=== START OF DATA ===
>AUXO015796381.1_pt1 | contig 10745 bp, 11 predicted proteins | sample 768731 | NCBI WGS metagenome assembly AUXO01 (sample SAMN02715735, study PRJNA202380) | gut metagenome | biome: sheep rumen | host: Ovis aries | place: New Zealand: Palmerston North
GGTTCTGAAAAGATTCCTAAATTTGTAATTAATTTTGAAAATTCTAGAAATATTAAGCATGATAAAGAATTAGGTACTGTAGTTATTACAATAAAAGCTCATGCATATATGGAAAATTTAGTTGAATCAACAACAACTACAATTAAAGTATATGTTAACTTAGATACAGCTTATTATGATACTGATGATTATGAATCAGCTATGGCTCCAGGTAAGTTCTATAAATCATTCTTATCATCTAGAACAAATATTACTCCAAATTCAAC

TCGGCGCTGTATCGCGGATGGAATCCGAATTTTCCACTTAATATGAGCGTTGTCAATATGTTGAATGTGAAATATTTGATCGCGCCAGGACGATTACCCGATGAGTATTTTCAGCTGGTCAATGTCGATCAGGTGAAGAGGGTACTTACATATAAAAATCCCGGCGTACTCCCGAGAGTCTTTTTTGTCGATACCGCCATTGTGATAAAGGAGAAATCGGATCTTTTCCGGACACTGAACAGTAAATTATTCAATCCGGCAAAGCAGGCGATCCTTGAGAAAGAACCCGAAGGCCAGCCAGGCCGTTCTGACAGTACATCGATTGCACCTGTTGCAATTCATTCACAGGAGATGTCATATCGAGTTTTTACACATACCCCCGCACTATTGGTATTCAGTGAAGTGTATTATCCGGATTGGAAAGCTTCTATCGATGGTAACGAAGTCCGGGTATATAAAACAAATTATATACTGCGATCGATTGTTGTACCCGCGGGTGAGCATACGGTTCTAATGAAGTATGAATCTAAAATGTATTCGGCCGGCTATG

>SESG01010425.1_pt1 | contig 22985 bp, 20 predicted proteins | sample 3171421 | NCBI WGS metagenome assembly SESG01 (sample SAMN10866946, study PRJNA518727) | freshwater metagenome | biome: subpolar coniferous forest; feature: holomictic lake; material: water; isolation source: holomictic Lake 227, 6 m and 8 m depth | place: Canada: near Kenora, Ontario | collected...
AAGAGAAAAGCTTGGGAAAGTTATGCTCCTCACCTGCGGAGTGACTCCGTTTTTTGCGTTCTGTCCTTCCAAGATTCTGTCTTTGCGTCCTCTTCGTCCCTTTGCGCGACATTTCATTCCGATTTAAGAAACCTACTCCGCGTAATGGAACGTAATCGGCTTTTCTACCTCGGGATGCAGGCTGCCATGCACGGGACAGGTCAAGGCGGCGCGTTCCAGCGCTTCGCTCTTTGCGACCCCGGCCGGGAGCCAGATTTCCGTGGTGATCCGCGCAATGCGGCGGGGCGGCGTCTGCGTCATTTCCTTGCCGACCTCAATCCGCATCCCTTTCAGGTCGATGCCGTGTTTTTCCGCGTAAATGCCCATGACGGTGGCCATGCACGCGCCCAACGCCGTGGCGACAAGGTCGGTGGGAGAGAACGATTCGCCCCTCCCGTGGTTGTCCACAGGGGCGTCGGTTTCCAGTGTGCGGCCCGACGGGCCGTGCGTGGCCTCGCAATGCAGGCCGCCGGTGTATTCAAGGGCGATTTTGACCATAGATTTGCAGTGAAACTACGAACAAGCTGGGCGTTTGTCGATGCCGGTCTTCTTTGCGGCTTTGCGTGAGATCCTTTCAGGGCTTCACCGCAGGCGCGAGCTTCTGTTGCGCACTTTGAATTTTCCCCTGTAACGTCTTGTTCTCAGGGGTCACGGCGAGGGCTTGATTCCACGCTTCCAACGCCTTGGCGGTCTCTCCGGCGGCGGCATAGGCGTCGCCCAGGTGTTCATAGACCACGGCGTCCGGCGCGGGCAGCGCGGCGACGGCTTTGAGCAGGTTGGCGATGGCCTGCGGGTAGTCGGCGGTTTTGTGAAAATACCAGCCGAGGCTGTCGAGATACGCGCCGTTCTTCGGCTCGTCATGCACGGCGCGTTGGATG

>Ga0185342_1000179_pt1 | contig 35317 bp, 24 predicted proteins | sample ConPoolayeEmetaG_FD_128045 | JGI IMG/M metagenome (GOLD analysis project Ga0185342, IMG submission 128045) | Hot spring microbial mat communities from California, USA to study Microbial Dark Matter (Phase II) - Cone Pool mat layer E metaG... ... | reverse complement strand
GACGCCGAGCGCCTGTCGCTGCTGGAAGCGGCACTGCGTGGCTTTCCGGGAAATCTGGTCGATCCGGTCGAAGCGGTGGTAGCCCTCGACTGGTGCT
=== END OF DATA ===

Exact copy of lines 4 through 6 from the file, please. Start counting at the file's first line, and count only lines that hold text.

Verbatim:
>SESG01010425.1_pt1 | contig 22985 bp, 20 predicted proteins | sample 3171421 | NCBI WGS metagenome assembly SESG01 (sample SAMN10866946, study PRJNA518727) | freshwater metagenome | biome: subpolar coniferous forest; feature: holomictic lake; material: water; isolation source: holomictic Lake 227, 6 m and 8 m depth | place: Canada: near Kenora, Ontario | collected...
AAGAGAAAAGCTTGGGAAAGTTATGCTCCTCACCTGCGGAGTGACTCCGTTTTTTGCGTTCTGTCCTTCCAAGATTCTGTCTTTGCGTCCTCTTCGTCCCTTTGCGCGACATTTCATTCCGATTTAAGAAACCTACTCCGCGTAATGGAACGTAATCGGCTTTTCTACCTCGGGATGCAGGCTGCCATGCACGGGACAGGTCAAGGCGGCGCGTTCCAGCGCTTCGCTCTTTGCGACCCCGGCCGGGAGCCAGATTTCCGTGGTGATCCGCGCAATGCGGCGGGGCGGCGTCTGCGTCATTTCCTTGCCGACCTCAATCCGCATCCCTTTCAGGTCGATGCCGTGTTTTTCCGCGTAAATGCCCATGACGGTGGCCATGCACGCGCCCAACGCCGTGGCGACAAGGTCGGTGGGAGAGAACGATTCGCCCCTCCCGTGGTTGTCCACAGGGGCGTCGGTTTCCAGTGTGCGGCCCGACGGGCCGTGCGTGGCCTCGCAATGCAGGCCGCCGGTGTATTCAAGGGCGATTTTGACCATAGATTTGCAGTGAAACTACGAACAAGCTGGGCGTTTGTCGATGCCGGTCTTCTTTGCGGCTTTGCGTGAGATCCTTTCAGGGCTTCACCGCAGGCGCGAGCTTCTGTTGCGCACTTTGAATTTTCCCCTGTAACGTCTTGTTCTCAGGGGTCACGGCGAGGGCTTGATTCCACGCTTCCAACGCCTTGGCGGTCTCTCCGGCGGCGGCATAGGCGTCGCCCAGGTGTTCATAGACCACGGCGTCCGGCGCGGGCAGCGCGGCGACGGCTTTGAGCAGGTTGGCGATGGCCTGCGGGTAGTCGGCGGTTTTGTGAAAATACCAGCCGAGGCTGTCGAGATACGCGCCGTTCTTCGGCTCGTCATGCACGGCGCGTTGGATG

>Ga0185342_1000179_pt1 | contig 35317 bp, 24 predicted proteins | sample ConPoolayeEmetaG_FD_128045 | JGI IMG/M metagenome (GOLD analysis project Ga0185342, IMG submission 128045) | Hot spring microbial mat communities from California, USA to study Microbial Dark Matter (Phase II) - Cone Pool mat layer E metaG... ... | reverse complement strand